• The Pylon
  • Dodge Fountain, which had 80 continually changing jets and lit up at night
  • An underground amphitheater and stage
  • Food and beverage preparation booths
  • A rinkside restaurant and bar

In 1976, the plaza got its name when it was dedicated to Philip Hart, a U.S. senator from Michigan who died that year. While parts of the civic center were open by then, construction delays and worker strikes pushed back Hart Plaza’s dedication to 1979.

monument near a river
As a northern city that borders Canada, Detroit was the last stop on the Underground Railroad. Sculptor Ed Dwight’s Gateway to Freedom monument, dedicated in 2001, honors the network of people who helped enslaved people become free. (BridgeDetroit photo by Quinn Banks)

According to a Free Press article, the ceremony was held on a warm, spring day and was attended by hundreds of people. Mayor Coleman Young spoke at the event and Noguchi received a standing ovation for his creation.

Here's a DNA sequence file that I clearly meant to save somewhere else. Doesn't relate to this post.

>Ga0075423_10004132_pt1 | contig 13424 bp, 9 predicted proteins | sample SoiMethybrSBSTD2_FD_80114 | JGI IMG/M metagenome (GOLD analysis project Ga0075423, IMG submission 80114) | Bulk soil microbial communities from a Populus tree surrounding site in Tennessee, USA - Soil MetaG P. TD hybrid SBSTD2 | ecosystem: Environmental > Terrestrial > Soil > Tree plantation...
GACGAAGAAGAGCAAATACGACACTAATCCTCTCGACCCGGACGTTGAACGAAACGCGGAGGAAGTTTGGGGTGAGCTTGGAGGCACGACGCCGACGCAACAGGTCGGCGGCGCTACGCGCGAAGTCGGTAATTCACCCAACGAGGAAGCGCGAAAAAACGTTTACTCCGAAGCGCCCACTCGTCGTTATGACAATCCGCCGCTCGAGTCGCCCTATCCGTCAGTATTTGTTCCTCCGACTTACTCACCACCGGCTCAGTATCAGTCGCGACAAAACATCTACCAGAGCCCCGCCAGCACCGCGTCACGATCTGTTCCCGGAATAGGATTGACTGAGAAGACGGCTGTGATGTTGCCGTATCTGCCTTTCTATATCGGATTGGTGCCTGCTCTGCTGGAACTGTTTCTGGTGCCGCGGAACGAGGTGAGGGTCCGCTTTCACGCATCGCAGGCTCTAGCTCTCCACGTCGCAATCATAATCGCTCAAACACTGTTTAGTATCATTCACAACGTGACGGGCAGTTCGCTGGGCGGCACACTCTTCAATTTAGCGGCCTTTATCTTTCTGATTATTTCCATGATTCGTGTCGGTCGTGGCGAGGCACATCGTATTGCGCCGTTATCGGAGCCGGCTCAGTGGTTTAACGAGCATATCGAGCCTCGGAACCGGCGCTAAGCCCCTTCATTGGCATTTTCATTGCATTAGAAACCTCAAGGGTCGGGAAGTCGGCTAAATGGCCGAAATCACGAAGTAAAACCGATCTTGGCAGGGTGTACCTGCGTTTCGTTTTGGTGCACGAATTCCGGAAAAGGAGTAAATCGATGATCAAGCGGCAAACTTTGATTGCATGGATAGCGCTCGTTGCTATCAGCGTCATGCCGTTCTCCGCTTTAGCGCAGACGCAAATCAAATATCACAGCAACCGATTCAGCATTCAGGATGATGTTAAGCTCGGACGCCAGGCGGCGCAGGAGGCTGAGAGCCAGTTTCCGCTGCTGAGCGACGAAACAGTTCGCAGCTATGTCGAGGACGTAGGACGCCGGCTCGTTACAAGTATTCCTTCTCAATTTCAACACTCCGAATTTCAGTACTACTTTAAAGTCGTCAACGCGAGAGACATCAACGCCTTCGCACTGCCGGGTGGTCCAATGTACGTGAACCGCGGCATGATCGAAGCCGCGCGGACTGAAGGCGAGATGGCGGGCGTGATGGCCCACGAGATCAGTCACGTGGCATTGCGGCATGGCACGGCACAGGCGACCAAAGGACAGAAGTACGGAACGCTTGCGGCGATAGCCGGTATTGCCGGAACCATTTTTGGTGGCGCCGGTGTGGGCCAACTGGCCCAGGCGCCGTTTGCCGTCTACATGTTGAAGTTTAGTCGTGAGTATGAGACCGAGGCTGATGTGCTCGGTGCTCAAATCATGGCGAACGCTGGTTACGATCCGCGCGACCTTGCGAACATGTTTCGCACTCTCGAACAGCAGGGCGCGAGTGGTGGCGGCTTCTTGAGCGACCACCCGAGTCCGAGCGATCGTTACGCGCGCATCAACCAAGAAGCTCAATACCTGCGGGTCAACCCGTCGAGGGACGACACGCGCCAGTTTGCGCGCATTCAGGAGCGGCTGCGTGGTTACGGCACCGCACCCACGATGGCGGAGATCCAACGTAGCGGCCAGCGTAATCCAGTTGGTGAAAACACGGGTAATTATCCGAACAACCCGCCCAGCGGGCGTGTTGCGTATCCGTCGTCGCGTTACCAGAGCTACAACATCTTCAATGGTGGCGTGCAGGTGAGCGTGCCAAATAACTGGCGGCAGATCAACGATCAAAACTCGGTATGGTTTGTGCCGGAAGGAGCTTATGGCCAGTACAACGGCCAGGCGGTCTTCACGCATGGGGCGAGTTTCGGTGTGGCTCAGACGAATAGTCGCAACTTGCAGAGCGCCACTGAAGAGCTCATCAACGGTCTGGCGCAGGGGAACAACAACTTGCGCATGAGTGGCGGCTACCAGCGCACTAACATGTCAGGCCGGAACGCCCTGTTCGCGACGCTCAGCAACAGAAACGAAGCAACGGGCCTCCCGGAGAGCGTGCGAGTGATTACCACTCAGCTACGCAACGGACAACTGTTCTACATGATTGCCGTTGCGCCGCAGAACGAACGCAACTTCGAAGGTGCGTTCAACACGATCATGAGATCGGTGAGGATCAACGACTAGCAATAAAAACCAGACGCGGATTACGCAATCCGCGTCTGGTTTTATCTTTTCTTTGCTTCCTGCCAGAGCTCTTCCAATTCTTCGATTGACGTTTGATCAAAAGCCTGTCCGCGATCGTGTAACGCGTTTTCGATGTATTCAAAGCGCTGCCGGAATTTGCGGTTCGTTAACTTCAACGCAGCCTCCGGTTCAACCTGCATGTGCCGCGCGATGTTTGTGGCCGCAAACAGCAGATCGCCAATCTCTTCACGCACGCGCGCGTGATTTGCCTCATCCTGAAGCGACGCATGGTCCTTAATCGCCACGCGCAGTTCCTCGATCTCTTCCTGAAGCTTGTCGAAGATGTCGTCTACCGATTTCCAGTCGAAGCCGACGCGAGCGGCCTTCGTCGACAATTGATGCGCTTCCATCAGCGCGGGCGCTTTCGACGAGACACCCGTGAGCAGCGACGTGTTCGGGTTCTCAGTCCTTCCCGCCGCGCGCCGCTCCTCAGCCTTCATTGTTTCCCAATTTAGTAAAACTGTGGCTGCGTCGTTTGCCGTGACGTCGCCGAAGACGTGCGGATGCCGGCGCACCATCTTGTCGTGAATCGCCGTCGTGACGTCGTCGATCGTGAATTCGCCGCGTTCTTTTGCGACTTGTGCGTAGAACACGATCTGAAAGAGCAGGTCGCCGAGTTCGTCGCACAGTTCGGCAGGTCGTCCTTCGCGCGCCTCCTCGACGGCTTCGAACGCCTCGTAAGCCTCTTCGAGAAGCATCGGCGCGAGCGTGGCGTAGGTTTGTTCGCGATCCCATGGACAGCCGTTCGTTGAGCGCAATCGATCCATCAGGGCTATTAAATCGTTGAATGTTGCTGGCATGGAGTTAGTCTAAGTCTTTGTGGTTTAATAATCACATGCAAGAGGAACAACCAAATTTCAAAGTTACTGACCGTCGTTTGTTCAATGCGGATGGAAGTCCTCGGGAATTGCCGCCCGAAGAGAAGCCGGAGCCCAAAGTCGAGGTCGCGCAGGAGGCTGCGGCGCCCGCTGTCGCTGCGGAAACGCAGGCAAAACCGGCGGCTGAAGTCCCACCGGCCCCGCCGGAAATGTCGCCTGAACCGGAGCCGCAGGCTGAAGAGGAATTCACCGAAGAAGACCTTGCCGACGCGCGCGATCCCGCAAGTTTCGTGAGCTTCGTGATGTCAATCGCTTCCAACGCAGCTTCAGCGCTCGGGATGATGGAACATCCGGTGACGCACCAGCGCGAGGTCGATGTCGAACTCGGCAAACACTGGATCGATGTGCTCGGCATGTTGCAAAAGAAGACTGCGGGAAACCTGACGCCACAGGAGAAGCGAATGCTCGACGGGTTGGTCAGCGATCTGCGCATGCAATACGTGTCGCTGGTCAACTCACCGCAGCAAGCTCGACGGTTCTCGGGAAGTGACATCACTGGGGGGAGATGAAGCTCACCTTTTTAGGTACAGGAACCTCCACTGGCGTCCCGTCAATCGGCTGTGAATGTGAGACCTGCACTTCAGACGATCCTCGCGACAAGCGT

Jordan said downtown Detroit, which was seeing businesses and residents moving out to the suburbs, had a brief resurgence with the opening of Hart Plaza and the nearby Renaissance Center.

“There’s this idea that by building up downtown that the city will revive itself,” he said. “As those ethnic festivals were happening, people really did feel like this was part of Detroit’s comeback.”

Detroit Jazz Festival here to stay at Hart Plaza

In addition to the ethnic festivals, the Detroit Jazz Festival has been at Hart Plaza since the early days. Then known as the Montreux-Detroit International Jazz Festival, the event was created in 1980 by Robert McCabe and the Detroit Renaissance as a way to get people into the city.